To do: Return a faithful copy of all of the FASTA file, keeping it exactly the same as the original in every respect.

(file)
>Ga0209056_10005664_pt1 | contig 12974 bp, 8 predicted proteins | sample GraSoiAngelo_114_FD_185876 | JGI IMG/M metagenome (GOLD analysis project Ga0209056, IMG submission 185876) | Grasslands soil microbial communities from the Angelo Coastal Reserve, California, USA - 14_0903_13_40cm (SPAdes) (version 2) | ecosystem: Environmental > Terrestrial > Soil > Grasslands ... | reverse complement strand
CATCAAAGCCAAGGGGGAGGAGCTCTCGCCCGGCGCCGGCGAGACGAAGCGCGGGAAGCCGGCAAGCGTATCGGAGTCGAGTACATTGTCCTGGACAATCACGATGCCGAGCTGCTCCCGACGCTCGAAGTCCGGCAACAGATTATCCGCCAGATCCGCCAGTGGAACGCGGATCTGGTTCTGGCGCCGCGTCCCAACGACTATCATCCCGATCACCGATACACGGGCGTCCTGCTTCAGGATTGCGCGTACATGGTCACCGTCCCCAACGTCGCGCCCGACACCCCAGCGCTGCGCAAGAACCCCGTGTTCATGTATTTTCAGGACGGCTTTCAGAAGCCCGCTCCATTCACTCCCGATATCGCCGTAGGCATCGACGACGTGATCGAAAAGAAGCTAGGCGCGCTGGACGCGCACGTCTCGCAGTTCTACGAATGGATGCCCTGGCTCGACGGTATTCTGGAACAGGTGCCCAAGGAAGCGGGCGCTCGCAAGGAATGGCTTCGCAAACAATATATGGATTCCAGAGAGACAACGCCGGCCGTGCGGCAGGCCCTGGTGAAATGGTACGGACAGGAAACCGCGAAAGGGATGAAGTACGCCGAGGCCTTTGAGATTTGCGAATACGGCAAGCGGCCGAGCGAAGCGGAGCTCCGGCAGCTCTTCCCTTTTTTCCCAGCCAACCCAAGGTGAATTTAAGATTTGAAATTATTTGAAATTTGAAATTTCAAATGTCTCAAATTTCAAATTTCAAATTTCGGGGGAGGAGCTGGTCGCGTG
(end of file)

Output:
>Ga0209056_10005664_pt1 | contig 12974 bp, 8 predicted proteins | sample GraSoiAngelo_114_FD_185876 | JGI IMG/M metagenome (GOLD analysis project Ga0209056, IMG submission 185876) | Grasslands soil microbial communities from the Angelo Coastal Reserve, California, USA - 14_0903_13_40cm (SPAdes) (version 2) | ecosystem: Environmental > Terrestrial > Soil > Grasslands ... | reverse complement strand
CATCAAAGCCAAGGGGGAGGAGCTCTCGCCCGGCGCCGGCGAGACGAAGCGCGGGAAGCCGGCAAGCGTATCGGAGTCGAGTACATTGTCCTGGACAATCACGATGCCGAGCTGCTCCCGACGCTCGAAGTCCGGCAACAGATTATCCGCCAGATCCGCCAGTGGAACGCGGATCTGGTTCTGGCGCCGCGTCCCAACGACTATCATCCCGATCACCGATACACGGGCGTCCTGCTTCAGGATTGCGCGTACATGGTCACCGTCCCCAACGTCGCGCCCGACACCCCAGCGCTGCGCAAGAACCCCGTGTTCATGTATTTTCAGGACGGCTTTCAGAAGCCCGCTCCATTCACTCCCGATATCGCCGTAGGCATCGACGACGTGATCGAAAAGAAGCTAGGCGCGCTGGACGCGCACGTCTCGCAGTTCTACGAATGGATGCCCTGGCTCGACGGTATTCTGGAACAGGTGCCCAAGGAAGCGGGCGCTCGCAAGGAATGGCTTCGCAAACAATATATGGATTCCAGAGAGACAACGCCGGCCGTGCGGCAGGCCCTGGTGAAATGGTACGGACAGGAAACCGCGAAAGGGATGAAGTACGCCGAGGCCTTTGAGATTTGCGAATACGGCAAGCGGCCGAGCGAAGCGGAGCTCCGGCAGCTCTTCCCTTTTTTCCCAGCCAACCCAAGGTGAATTTAAGATTTGAAATTATTTGAAATTTGAAATTTCAAATGTCTCAAATTTCAAATTTCAAATTTCGGGGGAGGAGCTGGTCGCGTG